As the Rev. Thomas Goodhue began his homily, the choir members at his Bay Shore church pulled out newspapers and held them in front of their faces as they read -- seemingly bored to death.
Another time, when Goodhue went to drink water from a glass at the pulpit, nothing came out. Someone had replaced the water with clear Jell-O.
It wasn't heresy or mean-spiritedness. It was all part of Holy Humor Sunday, an increasingly popular practice on Long Island and nationwide that seeks to mark the Sunday after Easter with a day of joke-telling, skits, pranks and general good humor.
The practice, promoted by a Michigan-based group called Fellowship of Merry Christians since 1988, draws large crowds to church on a day that in the past had been among the least attended of the year, Goodhue said.
"It's really astonishing to see the place just packed at a time when it normally would have been practically empty," said Goodhue, who used to be pastor at The United Methodist Church of Bay Shore and is now executive director of the Hempstead-based Long Island Council of Churches.
But Holy Humor Sunday is not just a stunt to boost church attendance, said Cal Samra, a leader of the Michigan group. It is based on ancient Christian church tradition and theological teachings.
"We're saying, 'Hey folks, there's something more than solemnity and vinegar-faced Christianity and angry Christianity. Faith and humor are both powerful healing tools,' " said Samra, who oversees the website The Joyful Noiseletter, devoted to Holy Humor Sunday.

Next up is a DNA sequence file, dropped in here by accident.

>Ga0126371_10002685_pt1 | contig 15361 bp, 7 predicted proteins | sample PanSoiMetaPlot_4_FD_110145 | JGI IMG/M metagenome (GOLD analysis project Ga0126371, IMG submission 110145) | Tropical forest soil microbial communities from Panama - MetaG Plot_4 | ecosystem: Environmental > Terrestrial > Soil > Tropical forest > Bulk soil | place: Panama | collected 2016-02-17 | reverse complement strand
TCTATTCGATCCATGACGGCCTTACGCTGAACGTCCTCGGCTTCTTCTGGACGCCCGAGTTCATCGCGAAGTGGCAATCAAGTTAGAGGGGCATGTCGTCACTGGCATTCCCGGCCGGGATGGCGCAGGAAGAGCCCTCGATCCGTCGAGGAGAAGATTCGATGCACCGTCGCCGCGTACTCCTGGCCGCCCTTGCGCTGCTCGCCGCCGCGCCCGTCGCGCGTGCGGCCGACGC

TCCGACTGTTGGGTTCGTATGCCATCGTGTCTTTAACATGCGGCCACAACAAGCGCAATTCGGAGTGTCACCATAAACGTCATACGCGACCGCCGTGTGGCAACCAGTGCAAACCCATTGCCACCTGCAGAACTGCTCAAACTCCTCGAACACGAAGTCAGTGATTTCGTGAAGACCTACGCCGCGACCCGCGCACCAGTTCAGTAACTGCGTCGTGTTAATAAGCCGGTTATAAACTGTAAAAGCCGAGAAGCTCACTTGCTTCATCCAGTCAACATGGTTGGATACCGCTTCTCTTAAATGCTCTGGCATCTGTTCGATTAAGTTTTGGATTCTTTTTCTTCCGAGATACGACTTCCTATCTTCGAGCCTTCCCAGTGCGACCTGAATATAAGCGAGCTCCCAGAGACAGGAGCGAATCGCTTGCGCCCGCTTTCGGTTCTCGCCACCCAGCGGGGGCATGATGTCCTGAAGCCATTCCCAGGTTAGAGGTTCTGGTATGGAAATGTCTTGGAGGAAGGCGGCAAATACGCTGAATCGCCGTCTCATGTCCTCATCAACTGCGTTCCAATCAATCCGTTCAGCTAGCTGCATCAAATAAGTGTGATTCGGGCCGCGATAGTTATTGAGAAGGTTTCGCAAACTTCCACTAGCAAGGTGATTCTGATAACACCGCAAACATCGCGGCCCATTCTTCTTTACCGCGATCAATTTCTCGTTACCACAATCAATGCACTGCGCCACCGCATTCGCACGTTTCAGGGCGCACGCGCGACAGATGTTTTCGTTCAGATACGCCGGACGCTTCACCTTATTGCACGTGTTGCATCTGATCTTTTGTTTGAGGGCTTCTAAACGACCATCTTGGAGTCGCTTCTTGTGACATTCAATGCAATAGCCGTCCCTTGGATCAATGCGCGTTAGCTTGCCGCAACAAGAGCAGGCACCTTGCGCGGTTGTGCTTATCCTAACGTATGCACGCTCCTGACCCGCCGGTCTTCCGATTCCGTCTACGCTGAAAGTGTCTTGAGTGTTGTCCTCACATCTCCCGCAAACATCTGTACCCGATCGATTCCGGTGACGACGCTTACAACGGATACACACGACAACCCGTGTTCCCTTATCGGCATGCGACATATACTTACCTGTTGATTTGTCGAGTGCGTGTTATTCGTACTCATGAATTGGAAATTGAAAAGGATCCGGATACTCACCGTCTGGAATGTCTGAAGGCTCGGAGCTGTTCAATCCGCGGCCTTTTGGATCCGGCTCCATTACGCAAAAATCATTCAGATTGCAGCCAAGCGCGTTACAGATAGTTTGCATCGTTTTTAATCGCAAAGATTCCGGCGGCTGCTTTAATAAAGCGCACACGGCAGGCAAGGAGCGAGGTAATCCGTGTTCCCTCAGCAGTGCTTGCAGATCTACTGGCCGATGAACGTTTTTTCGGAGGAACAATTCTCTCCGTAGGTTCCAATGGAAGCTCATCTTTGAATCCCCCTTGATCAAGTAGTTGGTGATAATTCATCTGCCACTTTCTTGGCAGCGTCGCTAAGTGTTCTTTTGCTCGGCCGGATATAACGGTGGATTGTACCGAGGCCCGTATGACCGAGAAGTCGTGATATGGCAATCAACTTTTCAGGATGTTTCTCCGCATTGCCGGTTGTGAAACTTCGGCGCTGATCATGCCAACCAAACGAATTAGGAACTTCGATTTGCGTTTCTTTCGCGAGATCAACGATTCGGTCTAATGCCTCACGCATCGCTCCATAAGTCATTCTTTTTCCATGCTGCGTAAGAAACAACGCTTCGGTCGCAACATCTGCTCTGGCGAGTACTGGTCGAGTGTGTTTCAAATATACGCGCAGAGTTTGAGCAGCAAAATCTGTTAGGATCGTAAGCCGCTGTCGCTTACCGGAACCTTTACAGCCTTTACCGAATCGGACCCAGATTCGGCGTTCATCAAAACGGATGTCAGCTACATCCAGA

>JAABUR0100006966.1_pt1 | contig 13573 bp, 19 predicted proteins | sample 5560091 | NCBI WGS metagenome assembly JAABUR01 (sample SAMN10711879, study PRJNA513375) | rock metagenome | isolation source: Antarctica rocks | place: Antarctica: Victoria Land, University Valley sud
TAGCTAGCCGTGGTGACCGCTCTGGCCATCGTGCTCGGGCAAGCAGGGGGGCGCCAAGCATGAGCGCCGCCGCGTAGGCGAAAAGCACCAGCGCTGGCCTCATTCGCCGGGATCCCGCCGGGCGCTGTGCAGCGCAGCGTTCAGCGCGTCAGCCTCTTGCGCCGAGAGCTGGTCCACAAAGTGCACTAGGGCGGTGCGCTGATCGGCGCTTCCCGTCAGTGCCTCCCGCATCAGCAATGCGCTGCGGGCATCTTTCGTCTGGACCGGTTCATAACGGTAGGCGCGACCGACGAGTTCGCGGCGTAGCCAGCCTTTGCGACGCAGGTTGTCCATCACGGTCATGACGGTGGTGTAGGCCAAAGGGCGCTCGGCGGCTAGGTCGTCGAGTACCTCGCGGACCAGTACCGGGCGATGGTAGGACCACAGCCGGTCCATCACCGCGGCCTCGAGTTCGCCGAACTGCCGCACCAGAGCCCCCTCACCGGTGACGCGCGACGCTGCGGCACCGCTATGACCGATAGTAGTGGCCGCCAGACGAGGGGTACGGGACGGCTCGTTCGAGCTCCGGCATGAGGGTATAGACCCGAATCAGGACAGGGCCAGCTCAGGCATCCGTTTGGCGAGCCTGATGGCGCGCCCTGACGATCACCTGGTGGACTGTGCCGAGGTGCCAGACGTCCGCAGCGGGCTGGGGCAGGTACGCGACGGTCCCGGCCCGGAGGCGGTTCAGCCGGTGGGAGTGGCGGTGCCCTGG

The practice began in the first centuries after Christianity was founded and the faithful spent the day after Easter dancing, picnicking, singing and playing practical jokes to try to keep alive the joy of Easter, said the Rev. Karl Kraft, senior pastor of First United Methodist Church in Glassboro, N.J.
In those days, it was known as Bright Monday. Today it's shifted to the next Sunday.
The humor is also aimed at underscoring some of the central messages of Easter. "The resurrection of Jesus was sort of God's way of laughing at the devil, getting the last laugh," Samra said.
Added Goodhue: "It's a lighthearted way of celebrating the real theme of Easter, which is love wins over execution. Life is stronger than death. God is stronger than evil."
The practice came and went over the centuries, but the effort by Samra's group has prompted hundreds of churches around the country to revive it, he said. Dozens on Long Island, mainly Protestant, will take part this year.
Kraft said it is essential to prepare congregations for the humor day by explaining the historical and theological significance of it beforehand. A handful of congregants will still object to it, he said.
"They think of it as flippant or being silly," he said. "They just want to come in and sing traditional hymns and hear a traditional sermon."
They won't get that at his church, where congregants plan a skit called "Who Wants to be a Christianaire?" that will include sports-announcer-like judges in "heaven" commenting on and scoring the kind deeds of contestants as they unfold in church on Sunday.
At Roslyn Presbyterian Church, the Rev. Dennis Carter hands out clown noses, fake mustaches and crazy-colored wigs to congregants every Holy Humor Sunday.
In the past he has engineered stunts such as placing a real dog -- Pebbles the Presbyterian Superdog -- on the altar, complete with a Superman bib. Carter asks him questions both theological and nonsensical before designating Pebbles as the church's official mascot.
For example, Carter asked Pebbles, "Do Presbyterians recognize more than one God?" and "Do Presbyterians recognize each other shopping in the liquor store?" When the dog did not answer, it was taken as a no.
"We knew he was a real Presbyterian," Carter joked.